SUNDANCE 2021: ‘Cusp’ Perfectly Captures Its Subjects and Space

Reading Time: 3 minutes
Cusp Sundance
Content Warning: This review contains frank discussion of sexual assault.

Documentary filmmakers Parker Hill and Isabel Bethencourt chronicle the pains of adolescence and the, sometimes unwilling, transition from girlhood to womanhood in Cusp. Set in a small town in the Texas Hill Country, Cusp follows the lives of three teenage girls as they navigate heartbreaks, formative moments, and loss of innocence in a space that offers little more than pasture parties and trips to McDonald’s. In short, Cusp is a heartbreaking testament to the resiliency of young women.

Cusp struck me, as a viewer, on an extremely personal note because it was filmed in a town not far from where I grew up. Though the filmmakers protected their minor subjects by omitting certain details of their identities, several scenes in the film were instantly recognizable to me. In watching, and now writing about, the film the intimacy of shared space does more than allow me to judge how well the directors capture life in these small Texas towns. This personal connection sent me deep back into my own memories of what it was like to be a teenage girl in a small town. What it was like to be losing your innocence in a place that felt so oppressively small.

The central theme of Cusp is the loss of innocence. Something about the big screen makes teenage girls seem even younger than they are. At moments, one can watch these girls and warmly remember slumber parties and the small problem of not knowing what to wear to a party. The next moment this child speaks candidly about losing a court case to her molester, or the first time a boy pressured her to have sex. It sucks the air out of your body, as a viewer, to watch this strange balance of childhood and womanhood teeter along a line of nipple piercings and sneaking out. It’s a sad truth that most women can remember the first time their teen bodies were sexualized by an adult just as easily as they remember when their first period arrived. These girls are being forced to grow up before their time and it’s so painful to watch.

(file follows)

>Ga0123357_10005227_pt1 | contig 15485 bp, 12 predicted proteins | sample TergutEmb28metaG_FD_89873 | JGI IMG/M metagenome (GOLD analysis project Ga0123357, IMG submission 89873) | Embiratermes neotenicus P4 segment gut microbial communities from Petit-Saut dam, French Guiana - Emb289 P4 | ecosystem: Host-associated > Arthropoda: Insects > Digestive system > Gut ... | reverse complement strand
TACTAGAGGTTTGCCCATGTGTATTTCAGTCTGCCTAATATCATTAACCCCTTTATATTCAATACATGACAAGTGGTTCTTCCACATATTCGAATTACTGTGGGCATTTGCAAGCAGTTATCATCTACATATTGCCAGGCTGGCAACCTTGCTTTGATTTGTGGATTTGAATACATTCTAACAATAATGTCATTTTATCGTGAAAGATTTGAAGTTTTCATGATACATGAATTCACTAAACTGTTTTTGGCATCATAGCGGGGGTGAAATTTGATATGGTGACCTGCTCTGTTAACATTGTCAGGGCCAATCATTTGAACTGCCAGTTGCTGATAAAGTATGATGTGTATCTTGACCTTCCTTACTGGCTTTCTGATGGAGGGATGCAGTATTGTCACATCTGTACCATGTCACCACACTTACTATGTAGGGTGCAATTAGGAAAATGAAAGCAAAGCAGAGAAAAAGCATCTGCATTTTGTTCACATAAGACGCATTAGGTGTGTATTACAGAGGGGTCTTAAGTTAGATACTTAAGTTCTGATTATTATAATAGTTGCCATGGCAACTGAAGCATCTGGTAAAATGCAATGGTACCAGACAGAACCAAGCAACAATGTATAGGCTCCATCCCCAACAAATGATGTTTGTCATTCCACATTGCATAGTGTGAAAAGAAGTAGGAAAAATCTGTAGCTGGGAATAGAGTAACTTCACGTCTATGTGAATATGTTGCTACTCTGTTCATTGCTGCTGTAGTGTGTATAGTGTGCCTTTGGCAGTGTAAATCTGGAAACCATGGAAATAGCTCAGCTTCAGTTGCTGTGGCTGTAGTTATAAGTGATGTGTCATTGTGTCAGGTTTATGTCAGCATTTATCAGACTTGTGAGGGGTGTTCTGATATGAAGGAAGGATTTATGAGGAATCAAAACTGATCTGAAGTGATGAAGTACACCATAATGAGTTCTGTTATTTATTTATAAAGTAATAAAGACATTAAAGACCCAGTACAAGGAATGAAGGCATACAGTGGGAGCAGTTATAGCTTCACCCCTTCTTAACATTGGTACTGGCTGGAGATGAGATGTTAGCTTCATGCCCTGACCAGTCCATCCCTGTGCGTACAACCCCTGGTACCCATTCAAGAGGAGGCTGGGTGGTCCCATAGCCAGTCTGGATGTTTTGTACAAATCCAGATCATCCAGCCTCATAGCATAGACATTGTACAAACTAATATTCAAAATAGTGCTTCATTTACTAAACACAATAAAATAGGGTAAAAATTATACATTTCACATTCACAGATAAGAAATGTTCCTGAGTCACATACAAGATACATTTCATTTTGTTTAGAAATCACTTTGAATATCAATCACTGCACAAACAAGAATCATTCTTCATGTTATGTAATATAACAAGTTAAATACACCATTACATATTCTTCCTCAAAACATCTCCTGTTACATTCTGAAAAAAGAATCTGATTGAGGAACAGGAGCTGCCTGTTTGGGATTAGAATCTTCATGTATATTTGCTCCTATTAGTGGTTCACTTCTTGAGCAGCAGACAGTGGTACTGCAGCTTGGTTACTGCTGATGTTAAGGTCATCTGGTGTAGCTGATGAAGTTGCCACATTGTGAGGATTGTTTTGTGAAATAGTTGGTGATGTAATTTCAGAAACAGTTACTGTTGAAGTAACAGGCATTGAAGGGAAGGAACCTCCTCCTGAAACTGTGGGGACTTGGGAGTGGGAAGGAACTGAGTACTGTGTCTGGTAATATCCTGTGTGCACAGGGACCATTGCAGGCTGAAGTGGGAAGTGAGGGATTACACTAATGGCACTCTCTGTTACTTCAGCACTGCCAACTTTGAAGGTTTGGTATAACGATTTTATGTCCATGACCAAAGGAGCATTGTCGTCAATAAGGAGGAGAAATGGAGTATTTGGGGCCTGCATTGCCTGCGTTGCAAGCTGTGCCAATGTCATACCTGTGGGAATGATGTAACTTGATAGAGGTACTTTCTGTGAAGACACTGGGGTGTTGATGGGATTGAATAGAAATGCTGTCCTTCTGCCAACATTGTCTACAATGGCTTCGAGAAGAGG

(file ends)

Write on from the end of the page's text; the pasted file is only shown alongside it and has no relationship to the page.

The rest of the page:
Hill and Bethencourt brilliantly execute a film that weaves a tapestry of girlhood, class issues, and a raw portrait of life in these rural communities. The amount of trust and openness shown by their subjects allows each of these attributes to be presented boldly and honestly. Again I must draw upon my own experiences growing up in these Hill Country towns, I went to school with young girls that were the same as the girls of Cusp. It is a weight on the film to be watching this exploration unfold, already knowing how many of the young women I knew ended up. Just as much as I was taken in by the thoughtful and thorough filmmaking, it’s nearly impossible to watch Cusp without whispering a prayer that these girls come out the other side okay. That they make it.

The mark of a great documentary is to allow your audience a complete look at a small window of the world. Cusp approaches its space and subjects with total awareness, mastery, and sensitivity. It is a difficult film to watch, but it is essential. Hill and Bethencourt manage to squeeze every drop of joy and hope out of life’s most grim realities.

Cusp premiered on January 30 at the 2021 Sundance Film Festival as part of the U.S. Documentary competition.

Cusp
  • 7/10
    Rating - 7/10
7/10

TL;DR

The mark of a great documentary is to allow your audience a complete look at a small window of the world. Cusp approaches its space and subjects with total awareness, mastery, and sensitivity. It is a difficult film to watch, but it is essential. Hill and Bethencourt manage to squeeze every drop of joy and hope out of life’s most grim realities.